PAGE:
East African sailing trip – log 6

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July 5, 2004

The SW arrives at 7:30 am as predicted. We decide wait until the tide is at its lowest before heading up the lagoon. By 12:30pm it is up to 20-25kts and enough rain is falling to make us soaking wet. Wolf is a happier with our new position but we have decided to set the alarm clock for midnight to watch that we do not swing around and end up on the sandbar.

He has done a few more repairs to the cooling system on our starboard motor and has kept himself busy with lots of fiddly chores. I find I am busy most of the day and we are not able to read successfully as there really isn’t enough light from our lights. This is something we have to sort out too.

Since I have stopped draining water from the sink, the lockers stay dry so thank goodness it doesn’t look as if we have a leaky water-tank but could just have some faulty plumbing. We have been afloat for 10 years and have lived aboard for many months without any of these problems… funny how things happen

Our supper is a prawn feast with garlic butter, rice, salad and a light dessert. Yum, yum! This is what Mozambiqueis renowned for all that is missing is the “peri-peri” sauce!

July 6, 2004

Oh what a night! We decide to set an alarm to wake us but sleep is not possible. The wind is gusting 30kts from the South making this an awfully uncomfortable anchorage. The current is horrific., even stronger than the wind turning Karibu broadside to the wind, swells continue to bash into the side of the yacht.

We listen to music until at last the tide swings and begins to rush into the channel. This is a little more comfortable and we finally get a few precious hours of sleep. There is no change in the weather forecast and Wolf decides to move Karibu deeper into the lagoon behind a sandbar we had noticed. We move really cautiously until we are in 4 mts watching and waiting to see what the wind and current does to us. Once he is satisfied we lower the dingy – pump it up and head for land.

The going is tough the swells in the lagoon are running a meter apart so by the time we set off we are already wet. We realize that we would have to head up the mangrove cove to the back of the houses and walk the rest of the way. Getting there by dingy would be too uncomfortable.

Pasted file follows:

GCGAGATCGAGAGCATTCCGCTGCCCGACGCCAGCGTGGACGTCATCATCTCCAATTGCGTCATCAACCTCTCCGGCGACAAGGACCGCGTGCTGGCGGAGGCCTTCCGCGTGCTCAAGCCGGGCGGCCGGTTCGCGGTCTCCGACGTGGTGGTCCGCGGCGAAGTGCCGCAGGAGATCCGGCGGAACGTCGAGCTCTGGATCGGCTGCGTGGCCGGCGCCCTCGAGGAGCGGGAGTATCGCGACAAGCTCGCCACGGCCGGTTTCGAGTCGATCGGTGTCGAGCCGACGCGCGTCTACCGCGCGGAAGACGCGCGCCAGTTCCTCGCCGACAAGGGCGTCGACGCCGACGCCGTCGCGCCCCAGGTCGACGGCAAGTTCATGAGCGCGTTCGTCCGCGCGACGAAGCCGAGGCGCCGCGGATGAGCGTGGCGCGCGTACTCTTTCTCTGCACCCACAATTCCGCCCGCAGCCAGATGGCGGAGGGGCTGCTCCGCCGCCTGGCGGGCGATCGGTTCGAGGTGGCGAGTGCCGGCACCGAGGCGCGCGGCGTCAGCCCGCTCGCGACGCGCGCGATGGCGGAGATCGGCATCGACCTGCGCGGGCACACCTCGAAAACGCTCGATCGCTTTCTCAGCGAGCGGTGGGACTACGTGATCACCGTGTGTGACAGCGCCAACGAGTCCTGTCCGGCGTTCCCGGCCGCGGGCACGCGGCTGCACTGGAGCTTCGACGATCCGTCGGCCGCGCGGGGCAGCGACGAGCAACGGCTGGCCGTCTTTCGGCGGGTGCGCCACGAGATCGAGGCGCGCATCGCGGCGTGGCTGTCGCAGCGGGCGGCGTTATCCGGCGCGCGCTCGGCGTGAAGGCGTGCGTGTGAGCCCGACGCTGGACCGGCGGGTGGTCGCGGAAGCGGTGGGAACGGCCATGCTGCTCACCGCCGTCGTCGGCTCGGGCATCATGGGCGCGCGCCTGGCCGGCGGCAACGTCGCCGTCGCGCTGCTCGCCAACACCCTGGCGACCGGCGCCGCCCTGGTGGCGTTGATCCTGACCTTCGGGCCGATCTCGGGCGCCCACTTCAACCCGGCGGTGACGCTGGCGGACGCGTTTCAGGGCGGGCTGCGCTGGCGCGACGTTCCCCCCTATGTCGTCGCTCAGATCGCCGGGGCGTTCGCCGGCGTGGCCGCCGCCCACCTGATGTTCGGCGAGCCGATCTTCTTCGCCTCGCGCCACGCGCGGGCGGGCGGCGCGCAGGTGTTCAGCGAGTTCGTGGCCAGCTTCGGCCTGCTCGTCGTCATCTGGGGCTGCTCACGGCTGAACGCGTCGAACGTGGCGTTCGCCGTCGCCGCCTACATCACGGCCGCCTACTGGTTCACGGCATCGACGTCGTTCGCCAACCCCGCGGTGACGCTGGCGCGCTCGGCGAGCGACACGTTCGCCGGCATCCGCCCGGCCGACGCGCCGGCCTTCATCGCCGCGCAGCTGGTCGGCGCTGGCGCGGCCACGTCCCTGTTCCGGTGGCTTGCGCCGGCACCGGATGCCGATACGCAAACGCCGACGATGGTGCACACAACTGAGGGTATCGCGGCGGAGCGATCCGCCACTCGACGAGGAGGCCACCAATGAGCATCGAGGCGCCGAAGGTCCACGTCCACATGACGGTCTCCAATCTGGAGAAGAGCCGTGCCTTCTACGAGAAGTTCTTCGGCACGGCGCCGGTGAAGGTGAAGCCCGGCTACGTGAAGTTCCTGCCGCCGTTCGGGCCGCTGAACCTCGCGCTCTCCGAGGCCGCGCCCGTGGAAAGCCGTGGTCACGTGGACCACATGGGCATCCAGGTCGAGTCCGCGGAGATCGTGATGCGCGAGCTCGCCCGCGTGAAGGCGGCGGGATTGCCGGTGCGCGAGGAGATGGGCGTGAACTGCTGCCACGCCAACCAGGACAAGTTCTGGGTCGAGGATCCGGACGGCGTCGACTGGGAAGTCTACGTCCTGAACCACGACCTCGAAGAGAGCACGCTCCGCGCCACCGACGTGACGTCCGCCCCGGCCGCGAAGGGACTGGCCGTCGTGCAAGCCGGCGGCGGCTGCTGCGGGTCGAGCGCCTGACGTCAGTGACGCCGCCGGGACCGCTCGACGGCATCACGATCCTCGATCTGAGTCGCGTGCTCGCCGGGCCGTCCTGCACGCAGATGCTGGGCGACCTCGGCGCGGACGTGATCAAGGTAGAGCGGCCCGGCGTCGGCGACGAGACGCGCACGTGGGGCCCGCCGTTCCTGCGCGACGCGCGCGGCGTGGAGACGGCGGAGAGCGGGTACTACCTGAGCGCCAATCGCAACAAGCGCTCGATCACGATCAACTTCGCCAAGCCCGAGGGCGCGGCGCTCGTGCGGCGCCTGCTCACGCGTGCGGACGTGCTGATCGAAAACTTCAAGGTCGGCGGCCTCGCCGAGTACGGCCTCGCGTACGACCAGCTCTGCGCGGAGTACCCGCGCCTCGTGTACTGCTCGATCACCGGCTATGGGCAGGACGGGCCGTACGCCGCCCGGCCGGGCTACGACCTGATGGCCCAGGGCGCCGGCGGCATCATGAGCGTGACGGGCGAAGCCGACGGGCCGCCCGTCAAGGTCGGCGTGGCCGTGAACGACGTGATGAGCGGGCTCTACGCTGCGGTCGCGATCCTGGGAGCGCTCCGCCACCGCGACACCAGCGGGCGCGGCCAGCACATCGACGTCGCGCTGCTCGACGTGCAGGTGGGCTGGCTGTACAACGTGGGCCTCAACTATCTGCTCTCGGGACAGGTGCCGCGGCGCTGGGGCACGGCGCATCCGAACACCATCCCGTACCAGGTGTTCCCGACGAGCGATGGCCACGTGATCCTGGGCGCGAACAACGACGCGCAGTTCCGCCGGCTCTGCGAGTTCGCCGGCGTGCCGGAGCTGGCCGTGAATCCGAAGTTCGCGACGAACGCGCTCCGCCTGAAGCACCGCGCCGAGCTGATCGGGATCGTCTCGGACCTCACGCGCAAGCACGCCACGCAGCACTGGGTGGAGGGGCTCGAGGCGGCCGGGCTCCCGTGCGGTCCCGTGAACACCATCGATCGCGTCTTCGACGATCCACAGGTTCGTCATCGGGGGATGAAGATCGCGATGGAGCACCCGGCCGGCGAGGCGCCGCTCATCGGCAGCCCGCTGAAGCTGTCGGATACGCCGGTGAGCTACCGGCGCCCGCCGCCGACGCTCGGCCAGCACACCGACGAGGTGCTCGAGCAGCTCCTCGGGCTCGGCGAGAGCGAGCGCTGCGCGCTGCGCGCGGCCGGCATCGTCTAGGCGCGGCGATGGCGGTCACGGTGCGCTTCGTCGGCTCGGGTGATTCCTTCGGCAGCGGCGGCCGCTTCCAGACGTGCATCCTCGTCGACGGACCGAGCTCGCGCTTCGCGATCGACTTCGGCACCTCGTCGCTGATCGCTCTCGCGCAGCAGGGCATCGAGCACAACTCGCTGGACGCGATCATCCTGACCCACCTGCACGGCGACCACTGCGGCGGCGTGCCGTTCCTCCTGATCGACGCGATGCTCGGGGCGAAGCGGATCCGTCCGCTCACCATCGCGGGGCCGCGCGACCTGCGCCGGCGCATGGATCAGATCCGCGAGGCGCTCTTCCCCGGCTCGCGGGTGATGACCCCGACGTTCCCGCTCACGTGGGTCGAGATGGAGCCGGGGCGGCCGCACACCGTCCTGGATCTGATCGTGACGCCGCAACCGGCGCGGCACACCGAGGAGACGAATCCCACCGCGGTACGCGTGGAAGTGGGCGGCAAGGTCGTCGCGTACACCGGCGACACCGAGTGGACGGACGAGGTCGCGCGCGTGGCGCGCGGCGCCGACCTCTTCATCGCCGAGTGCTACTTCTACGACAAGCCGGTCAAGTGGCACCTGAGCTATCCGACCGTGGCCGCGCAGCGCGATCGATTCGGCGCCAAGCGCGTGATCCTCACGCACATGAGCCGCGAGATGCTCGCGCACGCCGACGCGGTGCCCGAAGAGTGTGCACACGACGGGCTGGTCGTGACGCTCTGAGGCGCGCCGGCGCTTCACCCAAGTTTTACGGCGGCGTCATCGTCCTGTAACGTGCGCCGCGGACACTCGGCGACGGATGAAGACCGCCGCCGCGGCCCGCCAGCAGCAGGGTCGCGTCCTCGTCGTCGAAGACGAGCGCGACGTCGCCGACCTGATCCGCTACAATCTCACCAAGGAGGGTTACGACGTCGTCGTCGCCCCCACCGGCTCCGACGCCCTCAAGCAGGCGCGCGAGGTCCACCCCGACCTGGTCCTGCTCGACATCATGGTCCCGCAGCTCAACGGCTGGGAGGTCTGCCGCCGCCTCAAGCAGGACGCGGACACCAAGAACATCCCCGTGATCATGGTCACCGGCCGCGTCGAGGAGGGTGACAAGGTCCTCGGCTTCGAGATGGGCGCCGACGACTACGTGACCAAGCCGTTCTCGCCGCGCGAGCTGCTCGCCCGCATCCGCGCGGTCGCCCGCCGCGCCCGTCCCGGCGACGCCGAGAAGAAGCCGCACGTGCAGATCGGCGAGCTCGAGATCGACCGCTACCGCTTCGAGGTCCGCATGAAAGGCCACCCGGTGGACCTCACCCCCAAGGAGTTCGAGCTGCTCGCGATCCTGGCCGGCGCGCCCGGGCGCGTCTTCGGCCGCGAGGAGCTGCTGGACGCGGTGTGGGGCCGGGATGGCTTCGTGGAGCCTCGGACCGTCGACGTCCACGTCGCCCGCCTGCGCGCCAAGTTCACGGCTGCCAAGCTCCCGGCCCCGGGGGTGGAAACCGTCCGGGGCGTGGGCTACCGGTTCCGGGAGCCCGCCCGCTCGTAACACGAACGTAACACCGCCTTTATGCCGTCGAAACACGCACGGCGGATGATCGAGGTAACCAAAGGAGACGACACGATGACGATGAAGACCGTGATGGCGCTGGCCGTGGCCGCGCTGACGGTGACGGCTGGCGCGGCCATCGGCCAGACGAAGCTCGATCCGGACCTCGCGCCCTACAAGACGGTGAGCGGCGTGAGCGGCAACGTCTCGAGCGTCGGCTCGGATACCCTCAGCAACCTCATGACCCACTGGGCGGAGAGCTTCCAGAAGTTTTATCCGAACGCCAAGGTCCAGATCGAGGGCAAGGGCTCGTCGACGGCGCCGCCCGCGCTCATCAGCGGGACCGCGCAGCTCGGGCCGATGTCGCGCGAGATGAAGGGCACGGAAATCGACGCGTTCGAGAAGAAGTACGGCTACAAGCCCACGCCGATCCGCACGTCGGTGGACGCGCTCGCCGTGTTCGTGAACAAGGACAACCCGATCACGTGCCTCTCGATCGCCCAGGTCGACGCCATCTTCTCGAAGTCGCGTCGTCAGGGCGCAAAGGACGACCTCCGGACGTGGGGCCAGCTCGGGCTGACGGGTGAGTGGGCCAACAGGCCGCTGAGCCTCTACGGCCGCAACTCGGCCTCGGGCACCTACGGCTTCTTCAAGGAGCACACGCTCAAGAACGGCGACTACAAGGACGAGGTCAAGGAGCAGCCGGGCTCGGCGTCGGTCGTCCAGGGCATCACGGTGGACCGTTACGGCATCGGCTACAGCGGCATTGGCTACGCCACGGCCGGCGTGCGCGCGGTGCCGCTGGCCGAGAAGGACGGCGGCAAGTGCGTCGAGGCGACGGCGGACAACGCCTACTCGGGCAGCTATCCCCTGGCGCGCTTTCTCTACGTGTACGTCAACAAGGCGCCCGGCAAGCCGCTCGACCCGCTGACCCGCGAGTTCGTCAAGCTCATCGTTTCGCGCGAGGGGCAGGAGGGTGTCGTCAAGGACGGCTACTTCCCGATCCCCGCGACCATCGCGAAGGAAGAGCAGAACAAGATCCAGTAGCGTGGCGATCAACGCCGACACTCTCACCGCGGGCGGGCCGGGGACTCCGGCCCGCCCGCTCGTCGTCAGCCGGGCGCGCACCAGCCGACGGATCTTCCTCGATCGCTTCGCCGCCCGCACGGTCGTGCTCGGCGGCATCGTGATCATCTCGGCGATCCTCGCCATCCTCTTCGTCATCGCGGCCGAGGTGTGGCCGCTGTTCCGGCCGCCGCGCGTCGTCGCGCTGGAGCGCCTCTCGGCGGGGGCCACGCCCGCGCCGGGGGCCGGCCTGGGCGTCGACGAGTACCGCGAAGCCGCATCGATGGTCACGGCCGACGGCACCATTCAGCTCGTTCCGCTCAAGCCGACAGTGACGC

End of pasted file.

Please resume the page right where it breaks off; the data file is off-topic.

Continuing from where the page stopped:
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July 7, 2004

The wind is now blowing consistently 10-15kts and is expected to continue for another day before it abates. A unanimous decision is made to go ashore even though it is still raining steadily. We don our foul weather gear and set off after eating a good breakfast.

Henny is back … the phone is unbarred … we are connected! GREAT news! But there is work to be done at the building site. The team is ready to lift the poles which support the roof trusses in place. It rains intermittently and is really cold. I spend most of day under to gazebo to try to keep dry while the guys manage to lift the poles.

We leave the camp at 4:30pm and get to Karibu before it gets dark. I write letters for Henny’s family to post inSouth   Africaand Wolf downloads our video tapes to the computer.

We sleep soundly knowing the wind is weakening and our anchorage is secure. John takes pity on us again and radios us just as we are about to get into our bunks. He invites us to join him for omelets in the morning.

July 8, 2004

Today it is impossible to ride the dingy all the way around the point to the Big House. It is a bumpy ride but not as strenuous as traipsing through the mangroves. The omelet is delicious. What a cook! I wonder if there is anything this man doesn’t know how to prepare.

By the time we finish breakfast it is 11:00am and John suggests a small glass of sherry, one glass leads to a few more and when they flatten the bottle the only thing left in his pub is Peppermint liqueur – at this stage that sounds inviting to them and so we stay all day talking and laughing, listening to John & Tony reminiscing about old times.

Strange how different environments cause one to abandon the norm and do things totally contrary to their standards… everything is different and we are slowly fitting in and becoming adjusted to this new way of life.

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